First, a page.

Lateral (outside) Epicondylitis ‘Tennis Elbow’
Medial (inside) Epicondylitis ‘Golfers Elbow’
Epicondylitis is a painful condition that occurs when tendons either on the outside or inside of your Elbow are overloaded. This usually occurs via repetitive activities of the wrist and/or forearm.
You don’t have to be an athlete to experience epicondylitis, often painters, carpenters, and desk workers with typing and repetitive use of a computer mouse or keyboard can cause the same tendon irritation. This type of condition is often recognised as a form of RSI (Repetitive Strain Injury)
Many of the muscles that exert movement and strength in the forearm, wrist, fingers, and thumb originate on the forearm / Elbow. If you watch your forearm whilst moving your wrist or fingers up and down, you will see muscular movement/activity.
The outside (thumb side) of the elbow provides a large communal (group) tendon for many of the extensors of the wrist and fingers. The inside (small finger side) of the elbow provides a large communal (group) tendon for many of the flexors of the wrist and fingers.
The symptoms of epicondylitis (tennis/golfers’ elbow) develop gradually. In most cases, the pain begins as mild and slowly worsens over weeks and months. There is usually no specific injury associated with the start of symptoms.
Common signs and symptoms of tennis elbow include:
- Pain or burning on the outer/inner part of your elbow
- Weak grip or wrist lifting strength
- Sometimes, pain at night
- Occasionally nerves may be irritated and cause pins & needles or numbing sensations below the elbow.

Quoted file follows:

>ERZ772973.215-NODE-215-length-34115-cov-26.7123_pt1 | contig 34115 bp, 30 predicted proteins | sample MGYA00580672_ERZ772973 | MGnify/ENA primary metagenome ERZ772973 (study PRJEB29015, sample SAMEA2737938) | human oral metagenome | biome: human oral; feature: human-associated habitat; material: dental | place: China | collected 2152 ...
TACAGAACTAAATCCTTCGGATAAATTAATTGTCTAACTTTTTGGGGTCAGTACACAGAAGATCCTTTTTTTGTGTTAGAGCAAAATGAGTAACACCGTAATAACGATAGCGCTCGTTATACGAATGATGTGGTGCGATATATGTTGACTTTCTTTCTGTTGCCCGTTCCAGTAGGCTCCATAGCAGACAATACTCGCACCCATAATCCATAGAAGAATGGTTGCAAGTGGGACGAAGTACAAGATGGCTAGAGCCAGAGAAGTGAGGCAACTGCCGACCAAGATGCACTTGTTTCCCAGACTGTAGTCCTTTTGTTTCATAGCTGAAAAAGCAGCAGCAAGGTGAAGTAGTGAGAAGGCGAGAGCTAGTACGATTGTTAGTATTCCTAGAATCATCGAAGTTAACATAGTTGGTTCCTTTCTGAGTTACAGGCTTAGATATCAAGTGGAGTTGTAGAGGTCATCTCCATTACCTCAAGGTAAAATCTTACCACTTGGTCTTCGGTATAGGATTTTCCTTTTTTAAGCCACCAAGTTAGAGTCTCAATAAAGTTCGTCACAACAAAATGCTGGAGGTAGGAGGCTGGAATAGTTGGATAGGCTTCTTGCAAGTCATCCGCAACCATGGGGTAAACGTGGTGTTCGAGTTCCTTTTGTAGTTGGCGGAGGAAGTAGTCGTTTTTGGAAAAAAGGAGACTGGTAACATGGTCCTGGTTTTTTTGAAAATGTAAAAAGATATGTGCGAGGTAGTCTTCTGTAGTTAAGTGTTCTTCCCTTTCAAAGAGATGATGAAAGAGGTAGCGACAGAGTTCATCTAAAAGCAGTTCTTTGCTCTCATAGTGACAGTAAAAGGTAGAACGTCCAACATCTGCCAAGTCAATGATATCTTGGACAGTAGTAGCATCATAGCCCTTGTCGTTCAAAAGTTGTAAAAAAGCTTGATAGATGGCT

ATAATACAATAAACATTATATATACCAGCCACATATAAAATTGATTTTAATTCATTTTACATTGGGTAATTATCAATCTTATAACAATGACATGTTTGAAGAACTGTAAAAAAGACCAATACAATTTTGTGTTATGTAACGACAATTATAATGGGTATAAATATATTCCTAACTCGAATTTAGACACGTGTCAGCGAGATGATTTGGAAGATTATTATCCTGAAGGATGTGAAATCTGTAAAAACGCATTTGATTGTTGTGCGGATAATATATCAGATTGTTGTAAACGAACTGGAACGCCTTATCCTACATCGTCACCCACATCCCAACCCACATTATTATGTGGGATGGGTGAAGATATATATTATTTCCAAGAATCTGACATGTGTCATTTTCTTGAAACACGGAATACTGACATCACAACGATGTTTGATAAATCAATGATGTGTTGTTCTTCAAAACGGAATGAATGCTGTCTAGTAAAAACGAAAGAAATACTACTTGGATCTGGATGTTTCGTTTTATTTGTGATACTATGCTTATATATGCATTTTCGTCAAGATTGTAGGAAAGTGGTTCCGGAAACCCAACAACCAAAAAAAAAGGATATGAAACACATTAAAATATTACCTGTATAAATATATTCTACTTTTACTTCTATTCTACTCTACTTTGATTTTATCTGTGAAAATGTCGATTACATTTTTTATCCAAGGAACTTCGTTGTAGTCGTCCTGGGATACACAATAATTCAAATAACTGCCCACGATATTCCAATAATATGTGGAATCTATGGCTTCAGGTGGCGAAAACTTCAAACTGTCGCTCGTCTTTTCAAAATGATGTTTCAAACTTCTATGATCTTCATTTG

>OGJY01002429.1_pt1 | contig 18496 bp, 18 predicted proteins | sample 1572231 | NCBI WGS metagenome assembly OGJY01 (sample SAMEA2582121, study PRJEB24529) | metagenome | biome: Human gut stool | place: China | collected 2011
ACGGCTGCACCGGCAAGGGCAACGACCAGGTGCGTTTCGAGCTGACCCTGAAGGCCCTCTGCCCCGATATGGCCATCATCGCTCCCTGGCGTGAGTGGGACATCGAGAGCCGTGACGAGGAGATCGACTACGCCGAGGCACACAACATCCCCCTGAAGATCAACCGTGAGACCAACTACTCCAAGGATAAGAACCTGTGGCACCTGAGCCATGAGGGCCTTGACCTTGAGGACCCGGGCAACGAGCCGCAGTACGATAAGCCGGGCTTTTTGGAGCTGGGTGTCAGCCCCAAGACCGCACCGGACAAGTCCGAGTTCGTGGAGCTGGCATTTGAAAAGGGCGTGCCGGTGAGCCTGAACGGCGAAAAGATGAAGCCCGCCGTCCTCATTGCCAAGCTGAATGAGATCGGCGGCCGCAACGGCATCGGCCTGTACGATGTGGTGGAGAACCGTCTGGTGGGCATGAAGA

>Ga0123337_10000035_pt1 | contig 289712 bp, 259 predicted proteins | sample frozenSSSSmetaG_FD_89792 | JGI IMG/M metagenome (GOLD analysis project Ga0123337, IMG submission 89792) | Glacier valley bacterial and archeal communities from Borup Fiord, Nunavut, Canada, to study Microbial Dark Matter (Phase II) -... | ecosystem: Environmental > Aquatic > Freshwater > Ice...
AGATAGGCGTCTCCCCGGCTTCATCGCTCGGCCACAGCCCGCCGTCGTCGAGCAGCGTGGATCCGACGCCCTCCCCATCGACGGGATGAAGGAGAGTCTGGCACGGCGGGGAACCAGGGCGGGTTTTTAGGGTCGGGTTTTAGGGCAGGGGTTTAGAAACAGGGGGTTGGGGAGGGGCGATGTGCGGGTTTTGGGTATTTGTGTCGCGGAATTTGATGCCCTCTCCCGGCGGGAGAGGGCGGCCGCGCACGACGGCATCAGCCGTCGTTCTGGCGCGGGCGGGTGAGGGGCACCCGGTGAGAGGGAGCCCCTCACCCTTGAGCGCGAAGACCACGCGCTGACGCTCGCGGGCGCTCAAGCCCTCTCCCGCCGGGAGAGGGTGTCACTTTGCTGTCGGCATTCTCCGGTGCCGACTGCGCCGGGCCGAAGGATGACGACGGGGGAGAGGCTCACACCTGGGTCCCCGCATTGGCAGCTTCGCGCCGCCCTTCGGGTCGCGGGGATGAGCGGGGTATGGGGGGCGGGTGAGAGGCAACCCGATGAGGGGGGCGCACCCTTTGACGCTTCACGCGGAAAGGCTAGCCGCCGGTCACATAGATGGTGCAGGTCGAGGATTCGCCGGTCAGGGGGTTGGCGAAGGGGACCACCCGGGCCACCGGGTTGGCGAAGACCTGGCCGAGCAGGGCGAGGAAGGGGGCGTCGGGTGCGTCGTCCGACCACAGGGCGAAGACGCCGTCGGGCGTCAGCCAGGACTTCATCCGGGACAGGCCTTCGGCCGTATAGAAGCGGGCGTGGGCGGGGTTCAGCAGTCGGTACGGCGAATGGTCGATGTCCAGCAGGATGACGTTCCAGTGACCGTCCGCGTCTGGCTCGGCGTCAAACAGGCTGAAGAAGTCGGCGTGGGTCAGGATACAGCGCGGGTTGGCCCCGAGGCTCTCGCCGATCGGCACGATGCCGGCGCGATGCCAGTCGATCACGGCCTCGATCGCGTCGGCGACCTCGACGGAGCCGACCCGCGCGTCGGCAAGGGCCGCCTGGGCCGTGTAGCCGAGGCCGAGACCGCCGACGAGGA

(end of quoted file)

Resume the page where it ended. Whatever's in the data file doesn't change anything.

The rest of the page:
- In extreme cases, inflammatory swelling may be observed.
The symptoms are often aggravated with forearm & wrist activity and can be noticed quickly via simple daily activities like, picking up a pot or kettle, twisting a jar lid, or shaking hands. Your dominant arm is most often affected; however, both arms can be affected.
Classification / Types
Epicondylitis is usually diagnosed into different types (Type I, II or II) by practitioners. The type indicates the fibre type involvement and the proximity of involved tendons insertion (anchoring) point.
Factors that may increase your risk of tennis elbow include:
- Age. While tennis elbow affects people of all ages, it’s most common in adults between the ages of 30 and 50.
- Occupation. People who have jobs that involve repetitive motions of the wrist and arm are more likely to develop tennis elbow. Examples include plumbers, painters, carpenters, butchers and cooks.
- Certain sports & training. Participating in racket/bat sports increases your risk of tennis or golfers’ elbow, especially if you employ poor stroke technique. Weight training if practised with poor form can also easily initiate this condition.
- Other repetitive activities e.g., playing musical instruments, DIY, gaming, knitting and even extensive mobile phone usage can lead to this condition forming.
If ignored for too long then this type of condition can expand to aggravate local nerve tracts, other neighbouring muscle chains as also local joints (including other soft tissue structures around the joints). This can lead to symptoms being caused to potentially expand to the wrist, fingers, shoulder and even the neck.
Early-stage epicondylitis can improve on its own provided aggravating factors are mitigated against.
If, however, over-the-counter pain medications and other self-care measures such as stretches aren’t helping, you may want to see a Physiotherapist or Osteopath.
- Mild cases may be approached with icing, guided stretching, and a specific exercise routine stressing the tendon eccentrically to assist in the body’s natural ability to heal.
- Taping techniques and elbow clasps may also assist with a relatively early-stage condition of this type although these are often not a permanent resolution.
- Manual therapy (including controlled, slow manipulations) to the local joints may aid in resolving symptoms.
- More stubborn cases can be assisted with Extracorporeal Shockwave Therapy (ESWT) and in some cases Trigger Point Dry Needling for secondary forearm muscle hypertonicity.